CG Inspection puts Depot Marines to test
By Lance Cpl. Jennifer Brofer
| | August 29, 2003
MCRD/ERR PARRIS ISLAND, S.C. --
Depot Marines were put to the test Aug. 19-20 when they participated in the Commanding General's Inspection Program, which is aimed to evaluate unit efficiency, mission performance and combat readiness.
All commands and special staff under the administrative and operational control of the Commanding General of Marine Corps Recruit Depot/Eastern Recruiting Region were involved in the biennial inspection, which tested everything from uniform preparation, physical fitness and close order drill.
"We do these inspections every two years to assess the overall ability of the command to complete the mission," said Master Sgt. Andrew L. Cooper, the Deputy Command Inspector. "They also assist the command on improving areas that need to be improved."
Another goal of the inspection was to ensure Marines are utilizing all of their resources, government equipment and personnel in the most efficient manner, to avoid significant problems that could lead to waste, fraud or abuse of government funds, added Cooper.
Troop inspections consisted of the physical fitness test, uniform inspection, Color Guard and making sure Marines were within weight standards. Other areas of evaluation included sword manual, the Marksmanship Program, Battle Skills Training, Career Planning, Fitness Reports, Postal Affairs and Close Order Drill.
Some junior Marines may wonder why this inspection is so important, but Cooper insisted it helps prepare the Depot for any unexpected situation that may arise.
"We have to be ready whether in peacetime or in combat," said Cooper. "If the President of the United States requires us to go somewhere that may be in a combat environment, we have to be able to support the mission, whether it's doing combat photography, [Public Affairs] or you're in direct combat, we have to be proficient in what we do."
Aside from combat readiness, the inspection also evaluated "quality of life" areas that affect troops and their family members.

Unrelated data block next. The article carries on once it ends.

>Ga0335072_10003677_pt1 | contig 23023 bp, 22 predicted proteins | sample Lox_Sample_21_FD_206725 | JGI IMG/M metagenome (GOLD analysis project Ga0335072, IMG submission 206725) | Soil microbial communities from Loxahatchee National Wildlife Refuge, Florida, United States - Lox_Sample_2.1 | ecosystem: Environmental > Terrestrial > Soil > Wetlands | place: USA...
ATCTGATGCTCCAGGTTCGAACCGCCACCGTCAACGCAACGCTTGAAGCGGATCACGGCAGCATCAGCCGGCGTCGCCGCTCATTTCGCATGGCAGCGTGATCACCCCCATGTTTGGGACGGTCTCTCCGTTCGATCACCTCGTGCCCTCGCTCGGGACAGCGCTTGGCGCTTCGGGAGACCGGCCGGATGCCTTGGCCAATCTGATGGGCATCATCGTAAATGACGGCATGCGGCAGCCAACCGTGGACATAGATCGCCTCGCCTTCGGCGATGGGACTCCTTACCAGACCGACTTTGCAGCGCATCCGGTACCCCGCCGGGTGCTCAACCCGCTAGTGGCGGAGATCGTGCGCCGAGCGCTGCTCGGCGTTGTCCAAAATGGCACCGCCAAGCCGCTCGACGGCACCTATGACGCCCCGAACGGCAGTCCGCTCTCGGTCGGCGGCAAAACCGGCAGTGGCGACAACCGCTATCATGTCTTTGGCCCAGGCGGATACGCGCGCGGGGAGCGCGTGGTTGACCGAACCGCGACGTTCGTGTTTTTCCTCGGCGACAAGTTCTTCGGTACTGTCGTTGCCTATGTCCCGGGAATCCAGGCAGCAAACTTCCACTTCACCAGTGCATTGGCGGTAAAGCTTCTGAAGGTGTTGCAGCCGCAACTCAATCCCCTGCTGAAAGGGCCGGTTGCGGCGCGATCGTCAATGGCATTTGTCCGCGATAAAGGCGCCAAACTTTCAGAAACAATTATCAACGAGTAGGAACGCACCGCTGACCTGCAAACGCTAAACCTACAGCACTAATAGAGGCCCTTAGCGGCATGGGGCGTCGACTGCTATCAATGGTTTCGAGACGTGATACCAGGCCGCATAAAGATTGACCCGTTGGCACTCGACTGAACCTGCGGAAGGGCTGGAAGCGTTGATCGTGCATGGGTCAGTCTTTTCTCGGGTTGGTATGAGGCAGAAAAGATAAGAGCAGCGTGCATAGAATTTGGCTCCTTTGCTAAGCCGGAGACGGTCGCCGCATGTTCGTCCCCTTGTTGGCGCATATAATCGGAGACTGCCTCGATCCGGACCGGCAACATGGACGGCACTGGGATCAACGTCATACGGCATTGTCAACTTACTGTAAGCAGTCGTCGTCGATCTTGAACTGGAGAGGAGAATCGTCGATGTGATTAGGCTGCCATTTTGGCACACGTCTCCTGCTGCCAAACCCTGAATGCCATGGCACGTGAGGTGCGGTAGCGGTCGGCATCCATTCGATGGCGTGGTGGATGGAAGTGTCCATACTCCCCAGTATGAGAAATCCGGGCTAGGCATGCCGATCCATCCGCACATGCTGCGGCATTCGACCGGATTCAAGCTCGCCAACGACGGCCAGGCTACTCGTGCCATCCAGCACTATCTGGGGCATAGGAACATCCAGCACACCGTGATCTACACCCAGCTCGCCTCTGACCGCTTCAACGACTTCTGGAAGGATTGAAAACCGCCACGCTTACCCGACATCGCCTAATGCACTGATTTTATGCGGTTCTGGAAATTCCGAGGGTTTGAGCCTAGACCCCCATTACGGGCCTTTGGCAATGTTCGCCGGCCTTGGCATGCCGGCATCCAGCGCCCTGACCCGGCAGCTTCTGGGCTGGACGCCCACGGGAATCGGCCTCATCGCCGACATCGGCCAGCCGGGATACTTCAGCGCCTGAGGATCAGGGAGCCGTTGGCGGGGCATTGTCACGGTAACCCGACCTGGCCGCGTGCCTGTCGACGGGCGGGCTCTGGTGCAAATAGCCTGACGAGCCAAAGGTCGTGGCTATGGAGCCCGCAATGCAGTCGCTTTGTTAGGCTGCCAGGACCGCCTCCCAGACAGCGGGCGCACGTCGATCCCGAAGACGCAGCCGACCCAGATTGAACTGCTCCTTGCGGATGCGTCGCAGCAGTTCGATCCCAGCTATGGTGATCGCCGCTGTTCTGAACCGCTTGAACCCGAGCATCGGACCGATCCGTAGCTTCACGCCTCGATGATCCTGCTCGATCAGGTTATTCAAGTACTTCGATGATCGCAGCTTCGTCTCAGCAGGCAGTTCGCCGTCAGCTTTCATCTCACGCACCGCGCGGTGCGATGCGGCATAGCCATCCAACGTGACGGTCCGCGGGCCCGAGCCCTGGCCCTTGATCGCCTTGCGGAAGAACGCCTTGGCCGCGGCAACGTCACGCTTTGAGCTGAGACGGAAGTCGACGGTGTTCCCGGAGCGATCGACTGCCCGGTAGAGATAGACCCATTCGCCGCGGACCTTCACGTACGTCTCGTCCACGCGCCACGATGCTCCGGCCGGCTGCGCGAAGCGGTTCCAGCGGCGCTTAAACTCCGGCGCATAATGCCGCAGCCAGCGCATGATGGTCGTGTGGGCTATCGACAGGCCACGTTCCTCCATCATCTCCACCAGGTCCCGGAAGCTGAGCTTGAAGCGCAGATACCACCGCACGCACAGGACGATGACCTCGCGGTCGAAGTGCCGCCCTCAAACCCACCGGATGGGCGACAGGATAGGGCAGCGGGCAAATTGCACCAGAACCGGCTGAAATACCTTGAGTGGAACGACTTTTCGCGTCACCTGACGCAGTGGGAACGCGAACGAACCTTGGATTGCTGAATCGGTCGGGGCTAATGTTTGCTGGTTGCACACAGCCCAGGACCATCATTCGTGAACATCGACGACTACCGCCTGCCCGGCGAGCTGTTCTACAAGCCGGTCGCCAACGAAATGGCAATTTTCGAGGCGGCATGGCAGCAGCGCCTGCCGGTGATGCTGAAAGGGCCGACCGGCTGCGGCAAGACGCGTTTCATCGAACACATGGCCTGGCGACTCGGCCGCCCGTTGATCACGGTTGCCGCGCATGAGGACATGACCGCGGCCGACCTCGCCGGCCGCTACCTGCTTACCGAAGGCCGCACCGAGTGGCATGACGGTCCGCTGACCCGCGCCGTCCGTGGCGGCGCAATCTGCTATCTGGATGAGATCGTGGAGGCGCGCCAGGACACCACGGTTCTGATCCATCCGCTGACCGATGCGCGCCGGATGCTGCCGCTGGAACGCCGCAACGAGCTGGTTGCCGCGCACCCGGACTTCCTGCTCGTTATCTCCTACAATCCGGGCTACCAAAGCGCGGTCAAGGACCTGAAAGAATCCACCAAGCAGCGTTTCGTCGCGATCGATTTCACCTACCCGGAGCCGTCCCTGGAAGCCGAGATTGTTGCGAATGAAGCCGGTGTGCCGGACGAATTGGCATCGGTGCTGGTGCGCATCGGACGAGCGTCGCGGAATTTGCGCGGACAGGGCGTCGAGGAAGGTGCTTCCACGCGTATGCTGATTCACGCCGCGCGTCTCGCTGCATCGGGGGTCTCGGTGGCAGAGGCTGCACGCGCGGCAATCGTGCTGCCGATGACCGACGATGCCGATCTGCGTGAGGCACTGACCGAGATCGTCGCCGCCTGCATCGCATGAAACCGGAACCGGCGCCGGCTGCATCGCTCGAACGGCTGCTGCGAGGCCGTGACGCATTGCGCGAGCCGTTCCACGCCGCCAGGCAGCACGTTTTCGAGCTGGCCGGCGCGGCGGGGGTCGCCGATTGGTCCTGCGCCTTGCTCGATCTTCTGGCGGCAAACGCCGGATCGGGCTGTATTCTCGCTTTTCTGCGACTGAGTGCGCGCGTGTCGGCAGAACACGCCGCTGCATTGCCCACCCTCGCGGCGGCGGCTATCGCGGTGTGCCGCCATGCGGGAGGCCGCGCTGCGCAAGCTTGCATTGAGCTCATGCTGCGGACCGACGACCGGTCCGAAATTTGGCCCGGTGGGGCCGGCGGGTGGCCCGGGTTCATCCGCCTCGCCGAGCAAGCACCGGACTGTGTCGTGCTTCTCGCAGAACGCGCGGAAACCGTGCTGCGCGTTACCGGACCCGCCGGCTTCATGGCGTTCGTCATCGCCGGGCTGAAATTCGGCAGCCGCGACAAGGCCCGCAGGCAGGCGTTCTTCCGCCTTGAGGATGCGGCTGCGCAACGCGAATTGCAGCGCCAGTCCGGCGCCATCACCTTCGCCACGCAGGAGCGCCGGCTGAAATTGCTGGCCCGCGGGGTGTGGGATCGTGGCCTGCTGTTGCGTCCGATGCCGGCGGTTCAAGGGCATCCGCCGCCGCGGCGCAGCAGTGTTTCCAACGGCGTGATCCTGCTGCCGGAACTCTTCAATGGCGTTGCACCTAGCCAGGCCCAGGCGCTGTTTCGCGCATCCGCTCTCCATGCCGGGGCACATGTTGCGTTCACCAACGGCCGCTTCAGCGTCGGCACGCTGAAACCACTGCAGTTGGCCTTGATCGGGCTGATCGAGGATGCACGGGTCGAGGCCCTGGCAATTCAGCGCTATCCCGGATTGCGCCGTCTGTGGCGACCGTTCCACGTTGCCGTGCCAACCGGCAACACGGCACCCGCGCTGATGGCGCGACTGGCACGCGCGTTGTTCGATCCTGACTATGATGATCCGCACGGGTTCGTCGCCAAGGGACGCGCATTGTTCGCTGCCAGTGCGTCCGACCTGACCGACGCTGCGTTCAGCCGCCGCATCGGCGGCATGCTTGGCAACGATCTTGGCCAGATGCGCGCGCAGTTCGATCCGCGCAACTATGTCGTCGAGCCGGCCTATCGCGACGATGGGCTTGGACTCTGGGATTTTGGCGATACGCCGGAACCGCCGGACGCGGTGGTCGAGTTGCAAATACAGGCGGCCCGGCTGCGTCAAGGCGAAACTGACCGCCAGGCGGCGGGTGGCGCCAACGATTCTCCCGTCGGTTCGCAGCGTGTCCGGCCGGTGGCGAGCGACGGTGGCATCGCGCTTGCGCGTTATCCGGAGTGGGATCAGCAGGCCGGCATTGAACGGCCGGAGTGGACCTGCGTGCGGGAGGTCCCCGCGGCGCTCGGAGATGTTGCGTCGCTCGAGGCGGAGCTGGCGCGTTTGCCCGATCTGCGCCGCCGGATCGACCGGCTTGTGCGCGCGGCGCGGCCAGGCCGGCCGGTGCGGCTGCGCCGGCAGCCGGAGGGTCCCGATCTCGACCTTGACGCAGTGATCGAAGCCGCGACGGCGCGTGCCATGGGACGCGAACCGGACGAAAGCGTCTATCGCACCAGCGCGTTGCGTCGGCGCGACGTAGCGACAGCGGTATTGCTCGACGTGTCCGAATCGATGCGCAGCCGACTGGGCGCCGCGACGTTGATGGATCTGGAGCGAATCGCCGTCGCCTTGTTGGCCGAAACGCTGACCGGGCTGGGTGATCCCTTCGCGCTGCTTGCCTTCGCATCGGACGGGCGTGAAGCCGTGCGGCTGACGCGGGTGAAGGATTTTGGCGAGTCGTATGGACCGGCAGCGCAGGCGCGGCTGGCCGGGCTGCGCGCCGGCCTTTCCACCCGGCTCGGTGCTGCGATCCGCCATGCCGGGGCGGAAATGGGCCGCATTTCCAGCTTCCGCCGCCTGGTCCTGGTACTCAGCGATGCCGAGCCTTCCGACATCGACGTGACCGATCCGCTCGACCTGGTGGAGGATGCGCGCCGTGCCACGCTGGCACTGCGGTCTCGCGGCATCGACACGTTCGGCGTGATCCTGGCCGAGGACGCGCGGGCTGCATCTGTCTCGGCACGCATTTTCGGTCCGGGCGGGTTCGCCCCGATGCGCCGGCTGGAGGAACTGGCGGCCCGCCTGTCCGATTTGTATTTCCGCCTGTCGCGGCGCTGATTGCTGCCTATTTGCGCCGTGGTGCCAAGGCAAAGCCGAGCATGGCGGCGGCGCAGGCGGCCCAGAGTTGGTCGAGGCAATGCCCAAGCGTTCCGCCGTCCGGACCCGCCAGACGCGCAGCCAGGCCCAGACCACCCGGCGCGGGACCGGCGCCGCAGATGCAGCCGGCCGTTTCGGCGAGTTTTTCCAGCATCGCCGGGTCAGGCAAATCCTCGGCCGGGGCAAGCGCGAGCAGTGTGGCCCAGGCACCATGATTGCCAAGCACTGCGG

"Postal Affairs is a quality of life issue," said Cooper. "The CG wanted to make sure all [family members] are taken care of, and receiving mail in a timely an efficient manner boosts morale. So it is important that mail is sent and received as expeditiously and correctly as possible. When morale is up, readiness is up."
Although the Marines had little to no time to prepare for the inspection, many of them still achieved high marks.
"The Close Order Drill portion of the CGIP was a success, considering there was a short practice without rifles the afternoon prior to the event," said 1st Sgt. Donovan White, the Headquarters Co., H&SBn., first sergeant. "It was quite impressive how Marines coming from different sections throughout [H&SBn.] and across the Depot could come together as one platoon on short notice and perform as well as they did."
Some Marines may even be rewarded for their efforts, because those individuals who received outstanding marks on their inspection may be given an award at the CG's discretion, added Cooper.
Within the next week, the results from the inspection will be evaluated and each unit commander will be graded as either "mission capable" or "non-mission capable," based on their overall performance.